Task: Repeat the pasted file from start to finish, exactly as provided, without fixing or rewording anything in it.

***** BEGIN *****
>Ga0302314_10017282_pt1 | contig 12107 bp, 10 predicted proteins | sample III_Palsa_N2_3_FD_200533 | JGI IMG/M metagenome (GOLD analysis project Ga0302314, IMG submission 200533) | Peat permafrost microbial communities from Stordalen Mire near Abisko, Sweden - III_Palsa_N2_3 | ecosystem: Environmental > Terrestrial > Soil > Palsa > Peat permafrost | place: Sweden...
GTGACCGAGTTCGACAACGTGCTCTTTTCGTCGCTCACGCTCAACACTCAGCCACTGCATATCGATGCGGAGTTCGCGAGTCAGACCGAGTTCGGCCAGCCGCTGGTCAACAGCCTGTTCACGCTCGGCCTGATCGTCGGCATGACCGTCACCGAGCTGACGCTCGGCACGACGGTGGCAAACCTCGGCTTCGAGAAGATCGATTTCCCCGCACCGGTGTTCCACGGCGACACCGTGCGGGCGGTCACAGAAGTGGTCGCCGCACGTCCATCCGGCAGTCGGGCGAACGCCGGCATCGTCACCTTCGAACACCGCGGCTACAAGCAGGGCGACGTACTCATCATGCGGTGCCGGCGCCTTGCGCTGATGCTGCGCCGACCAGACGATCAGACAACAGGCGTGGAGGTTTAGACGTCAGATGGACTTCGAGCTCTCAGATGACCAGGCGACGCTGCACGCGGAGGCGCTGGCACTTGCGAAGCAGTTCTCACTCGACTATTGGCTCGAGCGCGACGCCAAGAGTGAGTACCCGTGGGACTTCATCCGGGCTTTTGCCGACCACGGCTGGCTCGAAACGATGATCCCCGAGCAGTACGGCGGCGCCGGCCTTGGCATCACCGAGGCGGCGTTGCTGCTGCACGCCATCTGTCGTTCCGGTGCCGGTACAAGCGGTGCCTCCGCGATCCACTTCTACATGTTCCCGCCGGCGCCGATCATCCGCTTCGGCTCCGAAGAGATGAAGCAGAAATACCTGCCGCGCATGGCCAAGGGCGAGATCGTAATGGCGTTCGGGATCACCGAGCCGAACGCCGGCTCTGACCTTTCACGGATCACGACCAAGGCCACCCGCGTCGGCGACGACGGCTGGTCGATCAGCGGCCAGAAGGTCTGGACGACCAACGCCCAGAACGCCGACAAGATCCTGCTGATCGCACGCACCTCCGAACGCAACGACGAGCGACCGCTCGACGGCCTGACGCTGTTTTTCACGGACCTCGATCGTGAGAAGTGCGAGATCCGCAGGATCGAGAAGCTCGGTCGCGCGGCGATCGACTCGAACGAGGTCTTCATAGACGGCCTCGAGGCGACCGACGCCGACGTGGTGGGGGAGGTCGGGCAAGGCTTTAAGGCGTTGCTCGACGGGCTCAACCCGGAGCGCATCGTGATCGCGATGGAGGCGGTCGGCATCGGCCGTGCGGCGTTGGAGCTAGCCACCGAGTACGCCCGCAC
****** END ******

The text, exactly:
>Ga0302314_10017282_pt1 | contig 12107 bp, 10 predicted proteins | sample III_Palsa_N2_3_FD_200533 | JGI IMG/M metagenome (GOLD analysis project Ga0302314, IMG submission 200533) | Peat permafrost microbial communities from Stordalen Mire near Abisko, Sweden - III_Palsa_N2_3 | ecosystem: Environmental > Terrestrial > Soil > Palsa > Peat permafrost | place: Sweden...
GTGACCGAGTTCGACAACGTGCTCTTTTCGTCGCTCACGCTCAACACTCAGCCACTGCATATCGATGCGGAGTTCGCGAGTCAGACCGAGTTCGGCCAGCCGCTGGTCAACAGCCTGTTCACGCTCGGCCTGATCGTCGGCATGACCGTCACCGAGCTGACGCTCGGCACGACGGTGGCAAACCTCGGCTTCGAGAAGATCGATTTCCCCGCACCGGTGTTCCACGGCGACACCGTGCGGGCGGTCACAGAAGTGGTCGCCGCACGTCCATCCGGCAGTCGGGCGAACGCCGGCATCGTCACCTTCGAACACCGCGGCTACAAGCAGGGCGACGTACTCATCATGCGGTGCCGGCGCCTTGCGCTGATGCTGCGCCGACCAGACGATCAGACAACAGGCGTGGAGGTTTAGACGTCAGATGGACTTCGAGCTCTCAGATGACCAGGCGACGCTGCACGCGGAGGCGCTGGCACTTGCGAAGCAGTTCTCACTCGACTATTGGCTCGAGCGCGACGCCAAGAGTGAGTACCCGTGGGACTTCATCCGGGCTTTTGCCGACCACGGCTGGCTCGAAACGATGATCCCCGAGCAGTACGGCGGCGCCGGCCTTGGCATCACCGAGGCGGCGTTGCTGCTGCACGCCATCTGTCGTTCCGGTGCCGGTACAAGCGGTGCCTCCGCGATCCACTTCTACATGTTCCCGCCGGCGCCGATCATCCGCTTCGGCTCCGAAGAGATGAAGCAGAAATACCTGCCGCGCATGGCCAAGGGCGAGATCGTAATGGCGTTCGGGATCACCGAGCCGAACGCCGGCTCTGACCTTTCACGGATCACGACCAAGGCCACCCGCGTCGGCGACGACGGCTGGTCGATCAGCGGCCAGAAGGTCTGGACGACCAACGCCCAGAACGCCGACAAGATCCTGCTGATCGCACGCACCTCCGAACGCAACGACGAGCGACCGCTCGACGGCCTGACGCTGTTTTTCACGGACCTCGATCGTGAGAAGTGCGAGATCCGCAGGATCGAGAAGCTCGGTCGCGCGGCGATCGACTCGAACGAGGTCTTCATAGACGGCCTCGAGGCGACCGACGCCGACGTGGTGGGGGAGGTCGGGCAAGGCTTTAAGGCGTTGCTCGACGGGCTCAACCCGGAGCGCATCGTGATCGCGATGGAGGCGGTCGGCATCGGCCGTGCGGCGTTGGAGCTAGCCACCGAGTACGCCCGCAC